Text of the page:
- Copyright Page
- Rational Choice and Politics: An Introduction to the Research Program and Methodology of Public Choice
- Choosing among Governments
- Public Choice: Early Contributions
- From Paired Comparisons and Cycles to Arrow’s Theorem
- Institution-Induced Stability
- Voting Power
- Aggregation of Information by Binary Voting Rules
- Political Choices in One Dimension: Theory
- Political Choices in One Dimension: Applications
- Spatial Voting Models of Party Competition in Two Dimensions
- Spatial Social Choice
- Economic Voting
- Valence Politics
- The Study of Strategic Voting
- Turnout: Why Do Voters Vote?
- Expressive Voting
- Altruism and Political Participation
- Social Embeddedness and Rational Turnout
- Information Cues and Rational Ignorance
- Campaign Finance
- Primaries, Conventions, and Other Methods for Nominating Candidates: How Do They Matter?
- Logrolling and Coalitions
- Collective Action
- Rent Seeking: The Social Cost of Contestable Benefits
- The Structure of Contests and the Extent of Dissipation
- The Political Economy of Rent Creation and Rent Extraction
- Empirical Evidence on Rent-Seeking Costs
- “The Bureaucracy” as an Interest Group
- Interest Groups and Regulatory Capture
- The Political Economy of Trust
- Contested Political Persuasion
- Stochastic Process Models of Preference Change
- Leadership as Persuasion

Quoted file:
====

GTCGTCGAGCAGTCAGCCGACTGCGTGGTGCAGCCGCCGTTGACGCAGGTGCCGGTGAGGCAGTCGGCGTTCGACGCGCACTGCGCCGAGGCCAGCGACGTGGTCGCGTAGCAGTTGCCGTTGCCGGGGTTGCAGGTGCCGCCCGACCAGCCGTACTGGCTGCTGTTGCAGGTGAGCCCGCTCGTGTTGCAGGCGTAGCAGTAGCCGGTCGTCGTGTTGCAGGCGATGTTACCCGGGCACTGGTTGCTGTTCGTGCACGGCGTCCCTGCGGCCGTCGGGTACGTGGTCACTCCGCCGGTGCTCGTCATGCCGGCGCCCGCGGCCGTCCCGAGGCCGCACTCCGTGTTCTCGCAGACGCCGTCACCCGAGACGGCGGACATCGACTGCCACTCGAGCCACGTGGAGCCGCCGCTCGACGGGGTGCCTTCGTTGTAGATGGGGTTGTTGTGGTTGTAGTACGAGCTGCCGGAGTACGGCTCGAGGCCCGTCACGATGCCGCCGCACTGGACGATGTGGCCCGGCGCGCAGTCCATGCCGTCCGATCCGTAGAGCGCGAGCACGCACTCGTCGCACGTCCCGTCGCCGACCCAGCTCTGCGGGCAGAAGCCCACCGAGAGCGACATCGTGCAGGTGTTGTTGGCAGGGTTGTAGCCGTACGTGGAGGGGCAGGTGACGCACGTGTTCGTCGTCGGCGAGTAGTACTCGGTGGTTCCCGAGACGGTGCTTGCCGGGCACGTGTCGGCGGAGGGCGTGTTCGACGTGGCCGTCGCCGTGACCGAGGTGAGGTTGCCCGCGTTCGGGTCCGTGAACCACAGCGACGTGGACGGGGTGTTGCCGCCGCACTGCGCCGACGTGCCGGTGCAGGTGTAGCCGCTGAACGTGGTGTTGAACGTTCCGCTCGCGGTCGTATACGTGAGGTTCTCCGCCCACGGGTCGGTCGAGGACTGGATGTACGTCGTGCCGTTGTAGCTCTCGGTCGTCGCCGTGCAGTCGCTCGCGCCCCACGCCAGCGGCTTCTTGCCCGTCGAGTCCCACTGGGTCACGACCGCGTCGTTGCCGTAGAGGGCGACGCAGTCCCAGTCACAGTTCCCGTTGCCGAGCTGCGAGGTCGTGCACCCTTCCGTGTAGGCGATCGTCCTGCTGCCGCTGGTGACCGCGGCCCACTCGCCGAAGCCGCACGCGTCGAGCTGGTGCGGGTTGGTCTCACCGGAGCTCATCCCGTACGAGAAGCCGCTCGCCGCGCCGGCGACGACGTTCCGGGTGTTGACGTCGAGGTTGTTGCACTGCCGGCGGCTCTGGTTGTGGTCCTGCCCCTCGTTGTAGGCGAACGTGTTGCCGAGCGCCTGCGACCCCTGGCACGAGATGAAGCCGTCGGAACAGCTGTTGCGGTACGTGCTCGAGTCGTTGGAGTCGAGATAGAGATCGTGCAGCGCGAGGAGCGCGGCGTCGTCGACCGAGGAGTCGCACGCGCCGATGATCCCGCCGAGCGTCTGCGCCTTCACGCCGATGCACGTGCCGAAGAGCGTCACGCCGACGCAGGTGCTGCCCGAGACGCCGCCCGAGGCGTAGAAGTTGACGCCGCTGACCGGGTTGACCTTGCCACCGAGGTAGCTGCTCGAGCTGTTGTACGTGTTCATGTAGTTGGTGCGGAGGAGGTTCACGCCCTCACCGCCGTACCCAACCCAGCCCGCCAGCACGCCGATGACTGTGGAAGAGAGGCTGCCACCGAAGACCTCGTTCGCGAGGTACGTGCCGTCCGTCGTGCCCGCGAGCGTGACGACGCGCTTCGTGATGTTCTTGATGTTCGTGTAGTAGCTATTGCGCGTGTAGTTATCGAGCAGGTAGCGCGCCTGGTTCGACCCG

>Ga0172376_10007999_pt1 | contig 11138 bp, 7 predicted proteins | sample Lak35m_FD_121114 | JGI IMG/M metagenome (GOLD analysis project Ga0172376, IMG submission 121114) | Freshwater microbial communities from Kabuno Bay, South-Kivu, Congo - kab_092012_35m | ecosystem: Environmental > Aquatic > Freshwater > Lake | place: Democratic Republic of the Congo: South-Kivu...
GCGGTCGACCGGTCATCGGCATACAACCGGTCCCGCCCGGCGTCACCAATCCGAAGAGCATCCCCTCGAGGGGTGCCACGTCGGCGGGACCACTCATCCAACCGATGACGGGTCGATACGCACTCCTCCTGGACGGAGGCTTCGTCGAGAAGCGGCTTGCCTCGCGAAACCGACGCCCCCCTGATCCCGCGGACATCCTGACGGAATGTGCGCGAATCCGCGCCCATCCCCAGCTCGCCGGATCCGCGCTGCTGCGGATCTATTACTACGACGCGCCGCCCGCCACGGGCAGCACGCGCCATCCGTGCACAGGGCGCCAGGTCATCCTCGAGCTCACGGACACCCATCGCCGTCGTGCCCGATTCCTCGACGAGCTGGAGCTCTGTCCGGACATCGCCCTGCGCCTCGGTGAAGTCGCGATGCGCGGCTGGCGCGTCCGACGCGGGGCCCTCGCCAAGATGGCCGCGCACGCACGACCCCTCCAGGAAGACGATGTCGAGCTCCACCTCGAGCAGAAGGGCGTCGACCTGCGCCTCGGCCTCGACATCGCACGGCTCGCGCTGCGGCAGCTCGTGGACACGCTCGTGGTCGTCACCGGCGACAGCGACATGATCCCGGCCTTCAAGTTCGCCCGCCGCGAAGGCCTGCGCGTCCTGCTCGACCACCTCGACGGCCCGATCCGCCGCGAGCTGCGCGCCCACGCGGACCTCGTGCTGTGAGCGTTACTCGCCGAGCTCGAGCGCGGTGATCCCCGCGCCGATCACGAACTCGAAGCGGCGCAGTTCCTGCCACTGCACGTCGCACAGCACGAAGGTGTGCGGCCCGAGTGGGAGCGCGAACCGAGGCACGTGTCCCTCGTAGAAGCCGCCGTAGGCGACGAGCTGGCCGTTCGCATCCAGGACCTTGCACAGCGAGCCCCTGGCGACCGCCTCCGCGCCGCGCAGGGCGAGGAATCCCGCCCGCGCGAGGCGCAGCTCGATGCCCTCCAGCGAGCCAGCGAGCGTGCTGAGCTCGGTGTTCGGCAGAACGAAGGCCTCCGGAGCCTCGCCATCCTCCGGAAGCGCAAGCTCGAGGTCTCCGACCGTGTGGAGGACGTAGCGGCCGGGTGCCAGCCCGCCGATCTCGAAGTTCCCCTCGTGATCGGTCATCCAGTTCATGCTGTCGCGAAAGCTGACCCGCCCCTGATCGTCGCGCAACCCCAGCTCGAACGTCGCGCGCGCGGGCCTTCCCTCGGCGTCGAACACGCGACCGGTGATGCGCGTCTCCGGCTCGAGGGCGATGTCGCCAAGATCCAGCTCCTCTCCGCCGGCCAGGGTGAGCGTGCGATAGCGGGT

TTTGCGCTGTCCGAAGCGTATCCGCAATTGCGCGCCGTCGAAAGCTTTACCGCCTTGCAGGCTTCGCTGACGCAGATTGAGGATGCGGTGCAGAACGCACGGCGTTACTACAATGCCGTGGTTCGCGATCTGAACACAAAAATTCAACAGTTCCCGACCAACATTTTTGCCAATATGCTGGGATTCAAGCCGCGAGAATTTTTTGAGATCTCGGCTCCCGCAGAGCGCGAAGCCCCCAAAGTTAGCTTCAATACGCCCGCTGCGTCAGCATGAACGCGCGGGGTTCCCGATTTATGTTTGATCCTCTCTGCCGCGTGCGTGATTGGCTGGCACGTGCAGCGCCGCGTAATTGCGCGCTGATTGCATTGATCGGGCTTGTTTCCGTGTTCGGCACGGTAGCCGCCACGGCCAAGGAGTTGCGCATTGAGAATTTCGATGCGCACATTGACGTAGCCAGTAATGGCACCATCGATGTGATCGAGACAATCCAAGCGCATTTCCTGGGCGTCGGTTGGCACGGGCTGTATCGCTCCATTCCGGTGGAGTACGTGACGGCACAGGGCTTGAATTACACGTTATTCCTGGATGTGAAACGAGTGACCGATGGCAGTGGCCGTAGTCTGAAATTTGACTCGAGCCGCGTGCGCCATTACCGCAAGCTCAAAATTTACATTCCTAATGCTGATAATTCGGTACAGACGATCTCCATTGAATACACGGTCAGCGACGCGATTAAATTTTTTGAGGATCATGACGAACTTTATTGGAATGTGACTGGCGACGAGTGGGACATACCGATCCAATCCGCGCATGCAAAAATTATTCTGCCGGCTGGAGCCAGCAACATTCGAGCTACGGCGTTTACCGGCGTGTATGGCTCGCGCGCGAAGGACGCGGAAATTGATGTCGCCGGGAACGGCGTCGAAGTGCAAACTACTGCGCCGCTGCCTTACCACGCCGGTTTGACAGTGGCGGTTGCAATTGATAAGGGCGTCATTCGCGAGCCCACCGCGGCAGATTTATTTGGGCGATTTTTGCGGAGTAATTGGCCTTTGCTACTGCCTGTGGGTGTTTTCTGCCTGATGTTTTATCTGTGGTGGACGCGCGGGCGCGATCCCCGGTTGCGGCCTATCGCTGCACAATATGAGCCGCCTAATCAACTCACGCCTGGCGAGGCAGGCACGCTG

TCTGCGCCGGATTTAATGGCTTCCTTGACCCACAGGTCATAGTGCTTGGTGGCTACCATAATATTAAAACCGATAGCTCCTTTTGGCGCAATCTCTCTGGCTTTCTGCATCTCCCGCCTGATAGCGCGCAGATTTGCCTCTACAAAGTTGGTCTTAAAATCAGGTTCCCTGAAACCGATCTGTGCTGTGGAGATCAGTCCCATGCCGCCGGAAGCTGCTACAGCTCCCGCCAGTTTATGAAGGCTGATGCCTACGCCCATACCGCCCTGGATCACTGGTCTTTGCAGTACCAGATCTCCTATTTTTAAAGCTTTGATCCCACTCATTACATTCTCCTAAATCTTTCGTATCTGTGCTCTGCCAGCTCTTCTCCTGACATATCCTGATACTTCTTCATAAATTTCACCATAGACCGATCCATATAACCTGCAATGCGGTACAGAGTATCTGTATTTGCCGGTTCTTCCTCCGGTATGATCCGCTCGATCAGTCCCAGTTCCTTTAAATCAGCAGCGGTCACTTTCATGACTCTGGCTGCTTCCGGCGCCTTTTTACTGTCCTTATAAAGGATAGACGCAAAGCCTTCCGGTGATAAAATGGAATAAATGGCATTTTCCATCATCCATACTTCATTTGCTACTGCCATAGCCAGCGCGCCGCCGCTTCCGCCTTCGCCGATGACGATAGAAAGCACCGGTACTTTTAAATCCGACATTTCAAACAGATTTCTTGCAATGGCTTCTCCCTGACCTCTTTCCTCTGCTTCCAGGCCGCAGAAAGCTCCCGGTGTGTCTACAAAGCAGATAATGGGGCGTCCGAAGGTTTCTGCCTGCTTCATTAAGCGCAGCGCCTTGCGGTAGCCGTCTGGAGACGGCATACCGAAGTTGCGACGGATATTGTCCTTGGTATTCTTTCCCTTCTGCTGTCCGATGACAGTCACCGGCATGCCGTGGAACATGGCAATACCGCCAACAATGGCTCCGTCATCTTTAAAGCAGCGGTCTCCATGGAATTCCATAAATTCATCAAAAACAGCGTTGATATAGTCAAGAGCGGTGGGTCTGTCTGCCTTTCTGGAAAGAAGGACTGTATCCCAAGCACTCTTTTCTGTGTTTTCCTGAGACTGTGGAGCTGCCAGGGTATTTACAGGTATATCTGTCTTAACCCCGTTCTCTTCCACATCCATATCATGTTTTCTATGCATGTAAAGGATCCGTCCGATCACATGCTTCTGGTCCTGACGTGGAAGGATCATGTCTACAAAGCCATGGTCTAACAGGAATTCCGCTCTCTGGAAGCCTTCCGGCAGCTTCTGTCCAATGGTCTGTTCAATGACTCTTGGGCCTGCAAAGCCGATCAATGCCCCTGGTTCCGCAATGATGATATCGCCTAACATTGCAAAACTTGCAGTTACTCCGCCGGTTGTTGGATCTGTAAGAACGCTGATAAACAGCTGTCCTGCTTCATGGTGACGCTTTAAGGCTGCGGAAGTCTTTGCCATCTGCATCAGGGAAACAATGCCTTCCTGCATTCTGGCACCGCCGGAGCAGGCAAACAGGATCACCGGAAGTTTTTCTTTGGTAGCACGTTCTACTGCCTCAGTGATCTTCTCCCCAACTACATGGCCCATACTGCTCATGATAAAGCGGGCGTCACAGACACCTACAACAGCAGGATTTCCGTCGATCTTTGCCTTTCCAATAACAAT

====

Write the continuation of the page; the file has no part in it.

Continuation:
- Fairness Concepts
- Social Contract versus Invisible Hand: Agreeing to Solve Social Dilemmas
- Utilitarianism as a Criterion for State Action
- Public Choice and Happiness
- Kantianism and Political Institutions
- Public Choice and Libertarianism
- Public Choice and Social Democracy
- Supreme Values, Totalitarianism, and Terrorism
- Fair Division in Dispute Resolution
- Fair Division in Allocating Cabinet Ministries
Abstract and Keywords
This chapter stresses the necessity of distinguishing between a strategic vote and a strategic voter. The sincere voter always casts a sincere vote, while the strategic voter casts a sincere or strategic vote depending on the context and the voting rule. This leads to two definitions of strategic voting: a broad one, where a strategic vote is one that is partly based on expectations about the outcome of the election, and a narrow one, where a strategic vote also entails not voting sincerely. The chapter then reviews three types of empirical research that differ with respect to the type of data used: the observation of electoral outcomes, survey data, and lab experiments. That literature has confirmed that indeed some voters cast a strategic vote, though many studies have found most votes to be sincere. That research has also shown that there is some degree of strategic voting under all kinds of voting rules; that, contrary to conventional wisdom, there is as much strategic voting under proportional representation as under plurality rule; and that the propensity to vote strategically depends very much on the type of information that is available.
André Blais is a Full Professor and Holder of the Canada Research Chair in Electoral Studies at Université de Montréal.
Arianna Degan is Director at the Interuniversity Center on Risk, Economic Policy and Employment at Université du Québec à Montréal.
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